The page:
The Boot Status Data Log

Windows has long provided for its loader to detect that the previous Windows session did not start satisfactorily and to offer the Advanced Options menu automatically, especially to suggest choosing the Last Known Good Configuration. At least since Windows XP, this work is done by maintaining a boot status in a file. For Windows Vista, the first steps for booting Windows have been revised substantially and there are now two types of Boot Status Data (BSD) log file, one for the Boot Manager and one for each installation of Windows. The one for the Boot Manager is new for Windows Vista, but for both there is scarcely any documentation from Microsoft.

Boot Manager

When booting a machine on which Windows Vista is installed, the first loader to execute is BOOTMGR, here called the Boot Manager. This binary reads the Boot Configuration Data (BCD) store to discover which Windows versions are installed and with which startup options. If there’s a choice, then it is presented as the Windows Boot Manager menu.

The Boot Manager has its own BSD log file. This is ordinarily named “bootstat.dat” in the “\boot” directory of the system partition. This is a natural location for a record of events from before it is known which Windows system will start (or even which Windows systems are available). However, the location is configurable in the BCD store:

BCD Element Format Value
0x11000043 device the device that contains the BSD file
0x12000044 string a pathname to the BSD file
0x16000045 boolean if true, BSD entries from previous sessions are preserved;
if false, the BSD file is reset on each session

The relevant BCD elements have no friendly names for use with BCDEDIT and must be worked with as custom types. For example, the typical configuration can be specified explicitly with the BCDEDIT commands

bcdedit /set {bootmgr} custom:0x11000043 partition=C:
bcdedit /set {bootmgr} custom:0x12000044 \boot\bootstat.dat 
bcdedit /set {bootmgr} custom:0x16000045 off 

File Format

The file is acceptable to BOOTMGR only if it is exactly 64KB. The first 0x10 bytes are a header:

Offset Size Value
0x00 dword always 2, apparently a version number
0x04 dword always 0x10, apparently the size of the header
0x08 dword always 0x00010000, apparently the size of the file
0x0C dword size of valid data, in bytes

The valid data includes the file header and any number of logged entries that follow.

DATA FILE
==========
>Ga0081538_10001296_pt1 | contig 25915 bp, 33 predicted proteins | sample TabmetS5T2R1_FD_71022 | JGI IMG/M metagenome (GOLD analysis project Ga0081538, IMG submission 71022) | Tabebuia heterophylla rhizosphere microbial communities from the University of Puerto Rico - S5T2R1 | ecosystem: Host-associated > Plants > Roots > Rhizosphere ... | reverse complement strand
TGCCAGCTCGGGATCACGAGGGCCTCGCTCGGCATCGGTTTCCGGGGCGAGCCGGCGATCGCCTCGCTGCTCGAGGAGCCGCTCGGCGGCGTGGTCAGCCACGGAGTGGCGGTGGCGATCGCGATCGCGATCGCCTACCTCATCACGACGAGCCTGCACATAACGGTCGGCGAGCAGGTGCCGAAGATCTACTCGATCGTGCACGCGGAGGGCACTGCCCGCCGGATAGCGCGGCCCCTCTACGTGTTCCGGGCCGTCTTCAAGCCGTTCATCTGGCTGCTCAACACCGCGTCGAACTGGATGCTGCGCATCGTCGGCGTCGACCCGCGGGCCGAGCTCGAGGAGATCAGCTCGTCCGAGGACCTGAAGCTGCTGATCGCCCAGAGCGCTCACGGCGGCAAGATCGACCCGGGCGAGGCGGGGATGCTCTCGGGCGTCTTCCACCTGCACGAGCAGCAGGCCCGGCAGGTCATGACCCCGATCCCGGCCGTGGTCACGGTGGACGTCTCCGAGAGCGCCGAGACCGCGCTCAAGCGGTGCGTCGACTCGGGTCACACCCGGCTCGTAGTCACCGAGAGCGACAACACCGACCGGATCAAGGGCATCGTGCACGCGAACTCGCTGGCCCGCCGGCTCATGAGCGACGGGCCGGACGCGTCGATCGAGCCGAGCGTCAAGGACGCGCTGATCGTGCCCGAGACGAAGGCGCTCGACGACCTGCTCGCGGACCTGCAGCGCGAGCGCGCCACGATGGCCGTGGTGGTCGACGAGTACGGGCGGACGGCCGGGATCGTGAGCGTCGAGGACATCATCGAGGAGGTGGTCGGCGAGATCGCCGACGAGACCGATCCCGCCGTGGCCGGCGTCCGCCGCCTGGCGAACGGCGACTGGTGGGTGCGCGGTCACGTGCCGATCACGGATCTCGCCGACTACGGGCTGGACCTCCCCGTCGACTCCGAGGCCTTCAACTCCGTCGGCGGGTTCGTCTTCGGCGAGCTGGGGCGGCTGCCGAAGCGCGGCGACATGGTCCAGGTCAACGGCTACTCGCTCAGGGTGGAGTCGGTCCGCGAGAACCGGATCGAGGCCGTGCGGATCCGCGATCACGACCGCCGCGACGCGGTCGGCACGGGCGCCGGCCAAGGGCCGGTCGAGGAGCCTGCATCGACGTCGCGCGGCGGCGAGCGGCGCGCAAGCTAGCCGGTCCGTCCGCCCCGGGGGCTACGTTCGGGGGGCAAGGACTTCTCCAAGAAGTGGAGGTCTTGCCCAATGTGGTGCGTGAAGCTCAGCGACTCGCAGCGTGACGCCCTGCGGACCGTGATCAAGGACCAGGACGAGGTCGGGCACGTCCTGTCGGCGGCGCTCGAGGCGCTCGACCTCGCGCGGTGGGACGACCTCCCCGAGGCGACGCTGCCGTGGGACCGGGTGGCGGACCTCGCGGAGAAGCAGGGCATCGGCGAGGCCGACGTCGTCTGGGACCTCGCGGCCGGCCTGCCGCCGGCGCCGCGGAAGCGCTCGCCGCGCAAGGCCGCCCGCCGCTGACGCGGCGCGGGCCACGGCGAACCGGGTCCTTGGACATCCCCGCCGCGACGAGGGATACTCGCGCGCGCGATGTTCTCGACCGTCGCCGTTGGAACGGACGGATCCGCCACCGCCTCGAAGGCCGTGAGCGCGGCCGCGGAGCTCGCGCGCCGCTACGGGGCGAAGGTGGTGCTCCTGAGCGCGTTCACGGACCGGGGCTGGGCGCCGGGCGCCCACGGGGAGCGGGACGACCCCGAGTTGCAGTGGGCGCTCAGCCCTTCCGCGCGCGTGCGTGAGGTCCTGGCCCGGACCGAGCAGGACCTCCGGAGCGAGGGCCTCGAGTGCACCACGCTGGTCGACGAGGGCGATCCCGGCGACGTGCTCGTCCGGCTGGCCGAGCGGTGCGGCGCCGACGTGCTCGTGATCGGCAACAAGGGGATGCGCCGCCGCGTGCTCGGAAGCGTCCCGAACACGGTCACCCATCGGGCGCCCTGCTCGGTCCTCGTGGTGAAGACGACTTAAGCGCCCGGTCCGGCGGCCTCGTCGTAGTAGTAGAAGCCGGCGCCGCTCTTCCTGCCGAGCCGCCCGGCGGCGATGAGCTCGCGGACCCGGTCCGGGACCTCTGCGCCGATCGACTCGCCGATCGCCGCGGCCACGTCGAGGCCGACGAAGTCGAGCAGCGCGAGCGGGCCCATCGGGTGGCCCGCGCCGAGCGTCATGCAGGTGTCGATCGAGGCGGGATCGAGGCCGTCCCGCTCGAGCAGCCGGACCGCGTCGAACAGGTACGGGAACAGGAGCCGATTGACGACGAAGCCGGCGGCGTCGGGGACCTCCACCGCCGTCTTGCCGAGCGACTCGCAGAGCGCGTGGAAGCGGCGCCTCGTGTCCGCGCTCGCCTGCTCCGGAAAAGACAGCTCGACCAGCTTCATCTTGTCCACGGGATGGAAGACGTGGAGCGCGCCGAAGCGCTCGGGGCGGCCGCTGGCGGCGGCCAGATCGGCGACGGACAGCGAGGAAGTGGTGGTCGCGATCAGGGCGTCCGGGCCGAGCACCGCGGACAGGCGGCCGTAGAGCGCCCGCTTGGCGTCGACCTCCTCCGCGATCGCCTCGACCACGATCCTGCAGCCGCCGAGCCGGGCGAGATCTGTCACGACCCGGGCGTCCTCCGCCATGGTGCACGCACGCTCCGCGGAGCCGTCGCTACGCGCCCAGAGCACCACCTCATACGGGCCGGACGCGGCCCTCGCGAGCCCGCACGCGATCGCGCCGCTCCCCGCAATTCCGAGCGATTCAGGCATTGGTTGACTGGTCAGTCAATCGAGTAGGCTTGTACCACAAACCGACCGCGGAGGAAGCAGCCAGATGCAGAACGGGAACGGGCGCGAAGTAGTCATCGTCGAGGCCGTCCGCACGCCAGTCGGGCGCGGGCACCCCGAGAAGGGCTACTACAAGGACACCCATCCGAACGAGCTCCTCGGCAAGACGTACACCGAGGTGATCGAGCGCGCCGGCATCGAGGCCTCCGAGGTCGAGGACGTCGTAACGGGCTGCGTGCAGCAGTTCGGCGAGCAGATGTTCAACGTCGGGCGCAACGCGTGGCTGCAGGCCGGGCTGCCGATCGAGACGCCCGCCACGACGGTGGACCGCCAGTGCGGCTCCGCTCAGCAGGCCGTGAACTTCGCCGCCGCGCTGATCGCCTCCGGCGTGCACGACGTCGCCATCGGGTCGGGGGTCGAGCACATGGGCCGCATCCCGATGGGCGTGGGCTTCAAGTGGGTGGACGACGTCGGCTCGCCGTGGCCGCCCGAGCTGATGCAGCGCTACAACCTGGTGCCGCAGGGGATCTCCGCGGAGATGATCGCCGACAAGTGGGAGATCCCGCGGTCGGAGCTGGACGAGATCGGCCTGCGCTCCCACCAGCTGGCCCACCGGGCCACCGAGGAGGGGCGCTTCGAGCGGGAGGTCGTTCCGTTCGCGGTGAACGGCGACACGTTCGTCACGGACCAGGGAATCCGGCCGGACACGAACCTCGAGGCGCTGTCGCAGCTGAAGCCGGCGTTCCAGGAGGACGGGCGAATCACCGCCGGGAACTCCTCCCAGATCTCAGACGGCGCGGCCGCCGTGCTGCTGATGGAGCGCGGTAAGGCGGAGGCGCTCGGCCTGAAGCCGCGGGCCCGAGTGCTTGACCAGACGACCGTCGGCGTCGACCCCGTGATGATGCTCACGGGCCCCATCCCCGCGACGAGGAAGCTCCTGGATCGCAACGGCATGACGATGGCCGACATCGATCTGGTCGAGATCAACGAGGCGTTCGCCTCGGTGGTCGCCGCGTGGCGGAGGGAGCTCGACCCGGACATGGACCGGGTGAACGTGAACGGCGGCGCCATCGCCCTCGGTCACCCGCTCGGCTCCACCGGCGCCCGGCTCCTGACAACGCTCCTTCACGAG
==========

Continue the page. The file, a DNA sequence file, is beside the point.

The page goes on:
Each entry consists of an entry header followed immediately by entry data:

Offset Size Value
0x00 dword time stamp, in seconds
0x04 dword always zero, significance unknown
0x08 0x10 bytes GUID of event source;
but empty if event source is BOOTMGR
0x18 dword size of entry, in bytes
0x1C dword severity code
0x20 dword always 2, apparently a version number
0x24 dword event identifier
0x28 varies entry data; size depends on event identifier

The time stamp in this header is calculated from BIOS interrupt 0x1A function 0x00, to be a number of seconds since the start of the day on which the machine started. On a PC/AT machine booted from a hard disk, the event source is necessarily BOOTMGR and so the GUID in this header is empty.

The severity code is 0x01 for events that are apparently informational and 0x03 for events that are errors. Known values of the event identifier are:

Identifier Event Data
0x01 log file initialised see below
0x11 boot application launched see below
0x12 boot application returned see below
0x13 failed to load boot application NT status code, followed by pathname of boot application
0x14 BCD failure NT status code, followed by pathname of BCD store
0x15 no valid boot application entries in BCD store NT status code, followed by pathname of BCD store
0x16 general failure NT status code

For many of the events, the accompanying data is an NT status code followed immediately by a pathname. The NT status code is 4 bytes. The pathname is a null-terminated Unicode string. For general failure, there is just the 4-byte status code.

Initialisation Event

The entry data for the initialisation event has the form:

Offset Size Value
0x00 0x10 bytes time as structure (see below)
0x10 dword always 1, significance unknown
0x14 dword always 0, significance unknown

The first 0x10 bytes record the time from BIOS interrupt 0x1A functions 0x02 and 0x04:

Offset Size Value
0x00 word year
0x02 word month
0x04 word day
0x06 word hour
0x08 word minute
0x0A word second
0x0C word always 0, significance unknown
0x0E word always 7, significance unknown

Note that this time has the forensic value of establishing when the computer was most recently booted, but with the time in plain sight without having to start the computer and risk changing anything.

Launch Event

Each entry on the Windows Boot Manager menu corresponds to a boot application. The entry data for launching a boot application has the form:

Offset Size Value
0x00 0x10 bytes GUID of boot application
0x10 dword type of start
0x14 varies pathname of boot application, as null-terminated Unicode string

The type of start is 0 normally, including for a custom boot sequence, but may be 1 or 2 when launching boot applications in a recovery sequence.

Return Event

When a boot application returns, whether because of success, failure or cancellation (e.g., at its Advanced Boot Options or Edit Boot Options menu), the entry data is

Offset Size Value
0x00 0x10 bytes GUID of boot application
0x10 dword always 0, significance unknown

Windows Loader

A separate BSD file is maintained by each Windows system that starts. Details are presently beyond the scope of this article.